Frank's Restaurant

Known Name(s)

Frank's Restaurant


145 E. Wolf St. Harrisonburg, VA

Establishment Type(s)


Physical Status


Detailed History

AREA CONTEXT: This was a thriving African American community that was the target of urban renewal in the 1950s and 1960s, when the City’s urban planners had to convince the City that there were “slums” and “blight” in the City. Harrisonburg’s housing authority was established in 1955 for the sole purpose of executing urban renewal, and razed much of this northeast area to build what now are large surface parking lots and businesses.

There were two phases of this urban renewal project: R-4, which was approximately 32.5 acres, and R-16, which was approximately 7.5 acres. The properties at N Main Street, Federal Street, and Wolfe Street would have been included within the R-16 project, and no longer exist. Mrs. Ida M Francis’ home on Mason Street remains today because Mason Street was the boundary of the urban renewal project.

FRANK'S: East Wolfe Street was a primarily residential area prior to urban renewal in the late 1950s and early 1960s. Residences began to be constructed nearly a century prior in the 1850s and 1860s and were originally occupied by free born African-Americans. Residences had minimal setbacks with large lots in the back, many of which had fruit trees and gardens. It was a very tight knit community, with children playing together in the yards and alleyways behind the houses.

There is little information about Frank’s Restaurant itself. However, much is known about the building that once stood at 145 E. Wolfe Street. This building was called the Pythian Building and leased space to several African-American organizations and businesses. The most well-known business operating at this address was the Richmond Beneficial Insurance, Co. Harrisonburg Branch Office. This insurance office was run by a Black man, George Newman, and his son, Frederick Newman. The Pythian Building also leased space to a social organization known as the Blue Circle Club. The Blue Circle Club was well-known and influential in Harrisonburg’s Black community, and was formulated in January 1927  “to promote social and athletic activities and to rally behind, all worthy movements for the betterment of the colored        race.”  Its members were primarily Methodist, as the Methodist church was in close proximity to the Pythian Building. The Blue Circle Club was predominantly social in nature. However, the club organized Christmas events and toy drives for Harrisonburg’s Black children every year, in addition to raising money for a flagpole at the Effinger Street School, Harrisonburg’s first African-American school.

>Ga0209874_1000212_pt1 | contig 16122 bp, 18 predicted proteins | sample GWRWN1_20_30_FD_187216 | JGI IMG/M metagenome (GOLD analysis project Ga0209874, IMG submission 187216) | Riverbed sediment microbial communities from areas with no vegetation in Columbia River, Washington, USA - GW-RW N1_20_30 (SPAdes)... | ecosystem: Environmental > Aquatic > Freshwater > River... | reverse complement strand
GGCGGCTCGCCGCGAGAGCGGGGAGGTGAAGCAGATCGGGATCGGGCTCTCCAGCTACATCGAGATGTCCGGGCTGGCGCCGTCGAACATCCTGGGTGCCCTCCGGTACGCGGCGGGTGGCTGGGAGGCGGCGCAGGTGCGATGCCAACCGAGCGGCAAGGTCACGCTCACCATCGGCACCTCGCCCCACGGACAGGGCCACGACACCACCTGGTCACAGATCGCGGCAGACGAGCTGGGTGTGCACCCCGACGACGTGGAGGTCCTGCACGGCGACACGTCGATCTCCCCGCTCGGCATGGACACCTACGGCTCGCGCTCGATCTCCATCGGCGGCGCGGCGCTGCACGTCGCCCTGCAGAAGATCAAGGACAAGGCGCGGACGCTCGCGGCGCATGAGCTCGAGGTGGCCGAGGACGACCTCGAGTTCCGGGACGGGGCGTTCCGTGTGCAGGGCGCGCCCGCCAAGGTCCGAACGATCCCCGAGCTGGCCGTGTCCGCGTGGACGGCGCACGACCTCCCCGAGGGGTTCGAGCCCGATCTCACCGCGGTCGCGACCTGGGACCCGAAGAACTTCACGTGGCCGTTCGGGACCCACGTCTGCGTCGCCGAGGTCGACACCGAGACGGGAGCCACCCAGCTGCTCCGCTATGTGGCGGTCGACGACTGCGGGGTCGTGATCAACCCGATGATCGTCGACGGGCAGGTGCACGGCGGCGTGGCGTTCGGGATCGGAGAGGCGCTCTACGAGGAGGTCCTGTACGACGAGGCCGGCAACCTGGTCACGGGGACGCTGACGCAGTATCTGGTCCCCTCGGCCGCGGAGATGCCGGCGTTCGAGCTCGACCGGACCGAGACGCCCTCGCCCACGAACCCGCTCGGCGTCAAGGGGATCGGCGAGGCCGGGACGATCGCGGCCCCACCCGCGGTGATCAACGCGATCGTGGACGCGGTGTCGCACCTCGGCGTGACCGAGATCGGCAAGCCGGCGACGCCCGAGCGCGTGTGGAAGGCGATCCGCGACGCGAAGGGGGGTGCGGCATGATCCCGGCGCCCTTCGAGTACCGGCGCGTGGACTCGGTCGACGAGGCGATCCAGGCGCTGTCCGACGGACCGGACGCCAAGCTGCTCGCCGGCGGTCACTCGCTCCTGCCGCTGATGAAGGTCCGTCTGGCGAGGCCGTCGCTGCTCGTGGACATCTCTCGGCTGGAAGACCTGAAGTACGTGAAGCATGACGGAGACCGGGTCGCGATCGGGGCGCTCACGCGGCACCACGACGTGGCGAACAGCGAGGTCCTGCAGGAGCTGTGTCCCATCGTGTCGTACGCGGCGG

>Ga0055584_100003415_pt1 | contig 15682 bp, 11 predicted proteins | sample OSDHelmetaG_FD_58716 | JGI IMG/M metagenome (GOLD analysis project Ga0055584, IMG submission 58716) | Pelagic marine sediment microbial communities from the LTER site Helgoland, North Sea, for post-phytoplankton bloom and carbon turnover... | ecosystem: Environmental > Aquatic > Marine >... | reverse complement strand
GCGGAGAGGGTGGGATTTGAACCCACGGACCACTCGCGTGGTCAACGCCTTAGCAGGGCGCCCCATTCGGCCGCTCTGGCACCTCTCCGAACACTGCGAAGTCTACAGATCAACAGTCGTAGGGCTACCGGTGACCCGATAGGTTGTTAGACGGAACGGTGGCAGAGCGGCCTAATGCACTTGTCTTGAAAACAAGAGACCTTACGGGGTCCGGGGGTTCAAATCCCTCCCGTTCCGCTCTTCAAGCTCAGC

There is conflicting information about whether this site was located at what is now the Elizabeth Street parking garage or whether it was located at what is now the parking lot for the Blessed Sacrament Catholic Church. Either way, the site would have been located on the south side of E. Wolfe Street and was razed as part of urban renewal to build a parking area.

Research and photos by Caroline Vanterre with many thanks to Robin Lyttle and Sharon Barber of the Shenandoah Valley Black Heritage Alliance for their help with Harrisonburg sites.




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